Every test manager's nightmare is finding out that not enough testing has been done. And the paradox lies in the fact that enough testing often comes with a heavy tag in terms of cost and efforts. The real challenge is to get the optimum quality at the lowest cost.
Every test manager's nightmare is finding out that not enough testing has been done. And the paradox lies in the fact that enough testing often comes with a heavy tag in terms of cost and efforts. If you under-test the product due to time and cost limitations, eventually, the cost of support and maintenance will increase. The real challenge is to get the optimum quality at the lowest cost.
Let us understand the problem little bit in depth. Let's consider the case of a web-based product for which around 1000 test cases have been written. Let us assume that this product is supported on 2 database servers, 3 Operating Systems, 2 web/app servers and 2 web browsers. This makes a total of 24 combinations of the supported platforms.
Executing 1000 testcases on each of these combinations would give any test manager a shot of confidence about the quality of the product by having looked at every nook and corner of the product. But that would cost efforts of around 22 man-months (assuming an average tester can execute around 50 testcases a day)!! This is too high and practically impossible. It would further delay the time to hit the market.
The first thing that comes to mind is Automation. Automation can surely solve the problem. But, creating the automated testing environment will also require time and efforts. Also, if the product under test is not stable, automation will require lots of maintenance efforts. So, it is not practical to employ automation for such products. Once the product is stable, automation is a must for regression testing. For the products that are not yet stable, the only option remaining is to take a risk, and in a calculated way. How?
First things first. The manager has to lay down the goals for the exercise. The goal should be to discover ALMOST ALL the defects within the permissible time & cost limits. Here is an approach to resolve the problem.
- Know the features of the application under test well. This will help you to identify the dependency of each and every feature with the platform under test. For example, if a particular web-page is static in nature, you do not require testing it for different databases or OS. You can choose to test it for different web browsers though as different browsers may render such pages differently. You need to know what component of the supported platforms would have affect what feature.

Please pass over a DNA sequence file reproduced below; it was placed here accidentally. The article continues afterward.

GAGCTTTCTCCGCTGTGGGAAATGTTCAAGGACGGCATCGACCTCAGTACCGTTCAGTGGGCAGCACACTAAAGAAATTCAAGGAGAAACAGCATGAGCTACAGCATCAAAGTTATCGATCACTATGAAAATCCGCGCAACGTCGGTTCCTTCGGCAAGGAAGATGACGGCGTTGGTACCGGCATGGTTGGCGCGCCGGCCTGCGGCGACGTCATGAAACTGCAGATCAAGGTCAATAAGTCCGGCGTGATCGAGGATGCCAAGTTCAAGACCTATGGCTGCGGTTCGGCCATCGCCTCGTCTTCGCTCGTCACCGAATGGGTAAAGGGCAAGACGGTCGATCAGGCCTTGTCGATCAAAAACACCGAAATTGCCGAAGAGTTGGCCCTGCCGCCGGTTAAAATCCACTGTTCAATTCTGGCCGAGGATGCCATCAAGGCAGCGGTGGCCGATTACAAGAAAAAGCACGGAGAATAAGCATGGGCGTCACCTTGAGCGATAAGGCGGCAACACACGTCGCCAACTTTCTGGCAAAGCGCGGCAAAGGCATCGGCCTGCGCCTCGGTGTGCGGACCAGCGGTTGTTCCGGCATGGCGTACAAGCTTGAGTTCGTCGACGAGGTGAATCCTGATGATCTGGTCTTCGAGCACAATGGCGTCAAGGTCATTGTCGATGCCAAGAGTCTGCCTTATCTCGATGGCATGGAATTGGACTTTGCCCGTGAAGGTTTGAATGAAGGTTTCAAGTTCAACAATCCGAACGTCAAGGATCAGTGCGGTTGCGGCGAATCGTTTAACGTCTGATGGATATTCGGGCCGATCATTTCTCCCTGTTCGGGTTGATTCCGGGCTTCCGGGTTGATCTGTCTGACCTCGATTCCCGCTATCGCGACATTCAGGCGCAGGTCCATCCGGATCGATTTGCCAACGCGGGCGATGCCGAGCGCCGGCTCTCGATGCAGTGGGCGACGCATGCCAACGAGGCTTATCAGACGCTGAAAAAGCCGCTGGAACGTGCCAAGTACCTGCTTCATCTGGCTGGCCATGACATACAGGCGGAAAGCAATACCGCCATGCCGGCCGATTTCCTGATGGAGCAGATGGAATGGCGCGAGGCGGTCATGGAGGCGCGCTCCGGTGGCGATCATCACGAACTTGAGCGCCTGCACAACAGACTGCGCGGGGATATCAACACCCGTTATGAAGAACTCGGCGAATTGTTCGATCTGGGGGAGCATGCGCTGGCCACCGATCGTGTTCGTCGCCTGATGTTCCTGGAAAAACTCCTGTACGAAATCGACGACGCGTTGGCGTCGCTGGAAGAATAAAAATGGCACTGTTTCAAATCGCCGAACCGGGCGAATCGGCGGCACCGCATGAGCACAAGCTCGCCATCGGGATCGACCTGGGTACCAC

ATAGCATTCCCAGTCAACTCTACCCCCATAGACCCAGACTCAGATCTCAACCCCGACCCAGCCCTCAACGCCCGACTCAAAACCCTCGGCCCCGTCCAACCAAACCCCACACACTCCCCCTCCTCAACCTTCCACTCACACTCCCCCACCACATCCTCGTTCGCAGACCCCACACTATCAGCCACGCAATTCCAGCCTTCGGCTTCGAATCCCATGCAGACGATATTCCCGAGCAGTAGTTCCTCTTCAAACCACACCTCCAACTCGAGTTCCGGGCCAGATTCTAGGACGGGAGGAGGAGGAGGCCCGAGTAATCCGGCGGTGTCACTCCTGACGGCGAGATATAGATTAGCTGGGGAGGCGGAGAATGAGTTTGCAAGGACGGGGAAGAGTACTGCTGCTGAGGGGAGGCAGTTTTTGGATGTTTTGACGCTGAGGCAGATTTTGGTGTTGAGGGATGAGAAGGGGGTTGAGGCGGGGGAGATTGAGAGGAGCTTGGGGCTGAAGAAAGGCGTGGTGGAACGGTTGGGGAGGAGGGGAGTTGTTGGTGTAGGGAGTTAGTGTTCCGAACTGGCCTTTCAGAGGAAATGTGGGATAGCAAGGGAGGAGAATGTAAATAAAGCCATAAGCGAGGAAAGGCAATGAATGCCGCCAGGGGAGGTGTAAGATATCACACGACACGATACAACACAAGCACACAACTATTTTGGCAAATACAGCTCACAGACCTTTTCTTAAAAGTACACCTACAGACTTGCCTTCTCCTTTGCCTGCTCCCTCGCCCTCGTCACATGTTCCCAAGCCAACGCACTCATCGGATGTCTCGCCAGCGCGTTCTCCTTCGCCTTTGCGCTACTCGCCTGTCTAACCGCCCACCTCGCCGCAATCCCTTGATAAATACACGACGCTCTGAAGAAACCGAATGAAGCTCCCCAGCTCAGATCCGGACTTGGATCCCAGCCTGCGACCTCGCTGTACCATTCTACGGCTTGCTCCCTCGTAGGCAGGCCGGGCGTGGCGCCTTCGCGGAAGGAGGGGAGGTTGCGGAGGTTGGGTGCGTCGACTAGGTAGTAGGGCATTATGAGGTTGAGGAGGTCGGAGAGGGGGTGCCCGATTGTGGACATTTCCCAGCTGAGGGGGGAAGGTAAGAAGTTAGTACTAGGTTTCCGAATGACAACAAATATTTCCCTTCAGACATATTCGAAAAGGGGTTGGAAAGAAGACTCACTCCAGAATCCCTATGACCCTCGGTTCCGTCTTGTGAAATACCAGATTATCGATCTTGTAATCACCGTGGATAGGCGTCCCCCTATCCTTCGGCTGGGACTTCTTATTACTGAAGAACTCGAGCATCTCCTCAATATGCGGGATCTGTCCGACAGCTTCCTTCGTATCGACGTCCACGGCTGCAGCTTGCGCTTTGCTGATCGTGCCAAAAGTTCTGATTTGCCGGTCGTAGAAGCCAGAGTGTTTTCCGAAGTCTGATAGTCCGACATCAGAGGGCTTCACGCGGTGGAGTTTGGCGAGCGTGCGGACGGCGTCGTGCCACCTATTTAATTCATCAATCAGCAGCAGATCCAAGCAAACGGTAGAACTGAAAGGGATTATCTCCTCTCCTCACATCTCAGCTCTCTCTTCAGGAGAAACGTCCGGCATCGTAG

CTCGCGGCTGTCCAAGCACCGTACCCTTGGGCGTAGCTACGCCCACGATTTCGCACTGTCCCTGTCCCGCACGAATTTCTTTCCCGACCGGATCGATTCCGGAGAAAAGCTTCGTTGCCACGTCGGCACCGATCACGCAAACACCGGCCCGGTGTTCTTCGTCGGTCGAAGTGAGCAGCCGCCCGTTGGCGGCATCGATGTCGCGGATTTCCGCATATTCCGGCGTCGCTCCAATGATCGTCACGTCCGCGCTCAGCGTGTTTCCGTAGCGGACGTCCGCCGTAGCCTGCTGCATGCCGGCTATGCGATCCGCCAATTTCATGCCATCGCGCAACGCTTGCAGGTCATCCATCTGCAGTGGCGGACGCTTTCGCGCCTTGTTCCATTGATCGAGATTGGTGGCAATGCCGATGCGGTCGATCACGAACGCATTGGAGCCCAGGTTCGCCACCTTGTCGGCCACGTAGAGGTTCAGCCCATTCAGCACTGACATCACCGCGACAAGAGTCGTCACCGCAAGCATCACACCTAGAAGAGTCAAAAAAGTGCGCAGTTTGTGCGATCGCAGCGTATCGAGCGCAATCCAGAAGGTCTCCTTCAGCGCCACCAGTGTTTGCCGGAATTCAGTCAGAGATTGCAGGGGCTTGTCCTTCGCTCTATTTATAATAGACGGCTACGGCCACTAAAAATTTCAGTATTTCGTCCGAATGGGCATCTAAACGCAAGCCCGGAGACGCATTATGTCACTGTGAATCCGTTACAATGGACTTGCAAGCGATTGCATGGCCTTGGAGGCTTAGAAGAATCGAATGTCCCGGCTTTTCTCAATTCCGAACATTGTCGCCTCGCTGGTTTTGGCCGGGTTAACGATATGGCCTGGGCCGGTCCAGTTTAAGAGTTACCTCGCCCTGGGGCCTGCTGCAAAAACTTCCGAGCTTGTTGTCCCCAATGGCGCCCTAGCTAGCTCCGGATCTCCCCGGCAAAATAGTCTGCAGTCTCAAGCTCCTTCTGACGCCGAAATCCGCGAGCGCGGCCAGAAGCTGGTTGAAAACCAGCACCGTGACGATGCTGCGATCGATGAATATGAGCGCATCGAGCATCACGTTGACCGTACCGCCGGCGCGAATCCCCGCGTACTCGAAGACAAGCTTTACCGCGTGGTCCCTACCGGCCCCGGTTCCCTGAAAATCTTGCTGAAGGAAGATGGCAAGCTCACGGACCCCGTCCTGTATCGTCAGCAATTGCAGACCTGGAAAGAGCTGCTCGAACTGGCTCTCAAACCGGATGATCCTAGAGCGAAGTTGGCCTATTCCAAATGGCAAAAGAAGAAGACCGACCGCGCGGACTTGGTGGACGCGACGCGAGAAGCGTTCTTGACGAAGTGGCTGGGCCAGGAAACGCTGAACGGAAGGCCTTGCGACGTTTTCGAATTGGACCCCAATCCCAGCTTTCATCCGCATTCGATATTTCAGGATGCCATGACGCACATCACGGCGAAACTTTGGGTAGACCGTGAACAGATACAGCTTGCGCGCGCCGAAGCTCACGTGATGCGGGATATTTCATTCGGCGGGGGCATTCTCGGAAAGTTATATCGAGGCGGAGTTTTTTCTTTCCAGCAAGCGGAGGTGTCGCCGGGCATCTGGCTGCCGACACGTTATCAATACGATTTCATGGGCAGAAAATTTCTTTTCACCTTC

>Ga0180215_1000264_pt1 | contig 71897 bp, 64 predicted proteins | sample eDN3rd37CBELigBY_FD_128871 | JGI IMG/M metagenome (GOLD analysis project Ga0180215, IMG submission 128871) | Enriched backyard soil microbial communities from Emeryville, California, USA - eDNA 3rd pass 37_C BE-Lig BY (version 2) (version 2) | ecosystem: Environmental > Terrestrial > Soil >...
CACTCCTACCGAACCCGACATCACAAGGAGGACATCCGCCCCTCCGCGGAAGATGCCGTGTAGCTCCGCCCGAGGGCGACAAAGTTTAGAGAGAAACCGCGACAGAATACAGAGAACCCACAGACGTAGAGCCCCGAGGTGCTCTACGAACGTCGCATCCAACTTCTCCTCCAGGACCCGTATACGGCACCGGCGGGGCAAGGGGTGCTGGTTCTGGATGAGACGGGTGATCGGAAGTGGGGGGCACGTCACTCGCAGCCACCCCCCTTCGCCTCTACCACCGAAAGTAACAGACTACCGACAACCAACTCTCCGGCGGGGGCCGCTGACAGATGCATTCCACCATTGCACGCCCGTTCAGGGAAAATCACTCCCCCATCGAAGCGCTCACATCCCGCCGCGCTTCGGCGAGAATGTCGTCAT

- Know the supported components and their intricacies well. This would lead towards identifying the probable defects due to change in the platform component. For example, if Windows XP & Red Hat Linux are two supported OS flavors, knowing the difference between the two OS would be beneficial to identify how these differences can affect the product under test. Yours tests can be aligned towards looking out how these changes affect your system under test. For eg. one difference between these two OS is that the file names are case sensitive in Linux, while they are not in Windows. Let's say that your product uploads files to the server running one of these OS, you can check for windows that if you upload the same file by changing the case of the file name, it would either overwrite or prompt for duplication. In Linux, it would simply store it as another file.
- Come up with the list of the most important platforms. This means that you will require knowing what the most popular platforms with your customers are. Even the least severe defect visible to everyone will be more critical than the most severe defect that is visible to only few customers. So, it is important to test maximum on the most popular platforms. If you test the maximum on the most popular platforms, most customers will be satisfied with the quality of the product, meaning less support required.
- Wear your thinking hat and decide what feature need not be tested or need not be fully tested on what component. It would be wise to include the developers and other stake holders in this crucial decision making process. It is in this stage where you are identifying the risks – the calculated risks. Depending on a variety of factors like the stability of the product, the kind of defect prevention measures followed during development and some historical data about the defect counts in such kind of projects in your team, you can make a decision on how much repetition of tests is necessary. For example, if the product is not very stable, you might want to test it more. If the project is about enhancing an already stable product, you might just want to test it once or twice before releasing it. Knowing the kind of defect prevention measures followed during development and the historical defect trends would enable you to forecast the number of defects that can be uncovered. This will help you to identify how much testing is necessary. More number of defects means more testing is required before declaring a product eligible for release.
- Risk and Mitigation Plan. It is also important to identify the risks and have a mitigation plan ready at this stage. The risks can be what if more defects than planned are found, or what might happen if a particular component is under-tested on a particular platform. It becomes easy to choose what risks you want to take before going ahead, and re-plan your strategies if required.
- Based on the decisions taken on what to test and what not to test, come up with a matrix which lists down all the supported platforms on one axis and the features on the other axis and mark what features NEEDS to be tested (fully or partially) on which platforms.
Using this approach, you can significantly reduce the testing time and cost, and minimize the risk of leaving many stones unturned.